Horses with Equine Metabolic Syndrome (EMS) are characterized by insulin resistance, which is hyperinsulinemia (high insulin) with normal blood glucose concentrations.
 

Often, but not always, these horses are overweight with fat pockets at the neck and tail heads.

For more information on body condition scoring and crest scoring, check out the Tribute Equine Nutrition Wellness System.

Horses with EMS have a greater risk of developing laminitis and higher insulin concentrations, which have been associated with more severe changes of the coffin bone. EMS may also be secondary to PPID (Cushing’s Disease), although not all horses with PPID have EMS.

The overall goal in managing horses with metabolic disorders, like EMS or Cushing’s, is to minimize NSC (non-structural carbohydrates) intake while still meeting essential nutrient requirements. Non-structural carbohydrates are comprised of starch and sugar (starch + sugar = NSC). Both must be considered because starch is broken down into sugar before it is absorbed, making the metabolic response the same.

A common pitfall we see with people that own EMS horses is their sole focus on minimizing the percent NSC of a feed without taking feeding rate or NSC of forage into consideration. For example, a single kernel of corn and a bushel of corn are both 75% NSC, though the difference in volume is huge. The metabolic response from consumption of a bushel of corn would be significant, leading to laminitis at the least and likely death. Yet, if a horse with EMS ate a single kernel, it would be just fine.

A horse’s response to NSC intake varies considerably due to a number of factors:

  • Individual variation
  • Amounts (lb) of feedstuff consumed
  • Rate (unit/hour) at which feedstuff is consumed
  • NSC content (%) of feedstuff
  • Feedstuff processing

Figure 1. Variation in individual horse insulin response to NSC intake


CRF E08 MSU27

In Figure 1, two levels of NSC are fed and the blood insulin level was measured for three hours after the meal. With the low NSC treatment (0.66 g/kg intake), most horses maintained fairly steady blood insulin levels; however, horses Bo (blue) and Cav (red) had greater insulin release after the meal. With the high NSC treatment (2.82 g/kg intake), multiple horses showed large spikes in insulin release, yet Fury and Hi maintained fairly steady blood insulin levels. This highlights the individual variation in horse response as well as response to low and high NSC meals.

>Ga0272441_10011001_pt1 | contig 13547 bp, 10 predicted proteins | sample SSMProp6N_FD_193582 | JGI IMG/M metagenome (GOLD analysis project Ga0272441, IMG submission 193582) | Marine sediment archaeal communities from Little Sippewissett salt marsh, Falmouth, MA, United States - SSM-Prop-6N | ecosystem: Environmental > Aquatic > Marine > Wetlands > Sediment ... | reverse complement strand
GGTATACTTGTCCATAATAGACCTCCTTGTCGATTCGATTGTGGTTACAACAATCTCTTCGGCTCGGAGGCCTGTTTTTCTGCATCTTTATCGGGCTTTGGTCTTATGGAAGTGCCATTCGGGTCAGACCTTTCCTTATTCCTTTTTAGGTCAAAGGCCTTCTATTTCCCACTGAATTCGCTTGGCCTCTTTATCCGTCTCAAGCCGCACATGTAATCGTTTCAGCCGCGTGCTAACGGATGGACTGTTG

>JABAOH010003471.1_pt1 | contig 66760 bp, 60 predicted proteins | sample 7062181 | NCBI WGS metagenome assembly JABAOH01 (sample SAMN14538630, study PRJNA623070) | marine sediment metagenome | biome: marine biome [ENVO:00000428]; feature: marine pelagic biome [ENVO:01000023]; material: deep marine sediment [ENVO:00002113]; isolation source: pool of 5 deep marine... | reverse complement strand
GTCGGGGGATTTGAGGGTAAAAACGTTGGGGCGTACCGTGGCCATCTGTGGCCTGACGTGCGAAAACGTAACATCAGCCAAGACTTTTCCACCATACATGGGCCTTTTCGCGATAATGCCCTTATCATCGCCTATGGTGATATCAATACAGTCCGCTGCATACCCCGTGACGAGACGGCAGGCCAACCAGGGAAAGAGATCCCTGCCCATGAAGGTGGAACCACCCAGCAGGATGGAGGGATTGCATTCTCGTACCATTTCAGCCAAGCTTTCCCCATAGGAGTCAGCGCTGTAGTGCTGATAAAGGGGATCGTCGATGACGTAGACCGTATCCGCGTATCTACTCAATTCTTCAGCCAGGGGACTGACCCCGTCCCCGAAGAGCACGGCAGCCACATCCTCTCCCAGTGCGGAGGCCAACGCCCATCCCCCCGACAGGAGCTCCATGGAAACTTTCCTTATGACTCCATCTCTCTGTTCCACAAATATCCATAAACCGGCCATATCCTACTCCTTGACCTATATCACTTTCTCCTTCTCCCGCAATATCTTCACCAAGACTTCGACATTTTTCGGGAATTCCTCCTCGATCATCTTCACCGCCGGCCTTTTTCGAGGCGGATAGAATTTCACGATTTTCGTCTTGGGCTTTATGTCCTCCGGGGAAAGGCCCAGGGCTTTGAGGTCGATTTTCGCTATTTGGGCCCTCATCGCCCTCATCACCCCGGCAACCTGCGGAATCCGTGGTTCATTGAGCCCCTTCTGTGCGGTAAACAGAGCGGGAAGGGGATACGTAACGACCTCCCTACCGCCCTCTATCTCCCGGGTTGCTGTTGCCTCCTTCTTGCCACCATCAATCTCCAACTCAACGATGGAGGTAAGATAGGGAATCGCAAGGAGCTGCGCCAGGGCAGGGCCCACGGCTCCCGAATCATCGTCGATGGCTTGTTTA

While many EMS horses are overweight, there is a population of these horses that are unable to maintain enough body condition on forage alone and therefore, require additional calories from a feed or supplement. For harder-keeping EMS horses, feeding a fully fortified feed that provides calories from highly digestible fiber and fat often allows for a lower feeding rate as compared to feeding low NSC ingredients (ex. beet pulp), which aren’t nearly as calorie-dense and thus, require a higher feeding rate.

Figure 2 compares the percent of nutrient requirements met through beet pulp, a low NSC ingredient (8%) that is also low fat (0.5%) and unfortified, to Kalm ‘N EZ® Pelleted, which is fully fortified, moderate fat (8%) and low NSC (13.5%). The higher calorie level of Kalm ‘N EZ® Pelleted allows for a lower feeding rate, which also keeps NSC intake lower (4 lb x 13.5% NSC = 0.54 lb NSC intake) as compared to the beet pulp (7 lb x 8% NSC = 0.56 lb NSC intake), even though the beet pulp has a lower percent NSC.

Figure 2. Percent of nutrient requirements met by hay in combination with 7 lb beet pulp (0.5% fat, 8% NSC) or 4 lb Kalm ‘N EZ® Pelleted (8% fat, 13.5% NSC)

It is also worth noting that the primary source of sugar in the diet of most horses is forage. Growth and harvest conditions greatly influence hay NSC, making it difficult to identify certain varieties of hay that will be “safe”. When feeding a horse that is very sensitive to NSC intake, it is recommended to test hay sources or buy bagged forage with an NSC guarantee. 
 
Dietary management of horses with EMS should focus on minimizing NSC intake, recognizing that forage is the main source of NSC in the diet, while also meeting essential nutrient requirements. For horses that can maintain body condition on forage alone, we recommend feeding Essential K® to meet non-energy nutrient requirements while minimizing NSC intake. Essential K® is a ration balancer and is highly concentrated in essential nutrients while being both low in NSC on a percentage basis and also a low NSC intake product because it is designed to be fed at low volumes (1-2 lb/day). Horses requiring additional calories to maintain body condition can be fed Essential K® with a fat supplement or Kalm ‘N EZ® Pelleted. Kalm ‘N EZ® Pelleted is low NSC (13.5%) while being high in digestible fiber and moderate fat, which allows a lower feeding rate relative to other full intake feeds.
 

Nicole Rambo, Ph.D.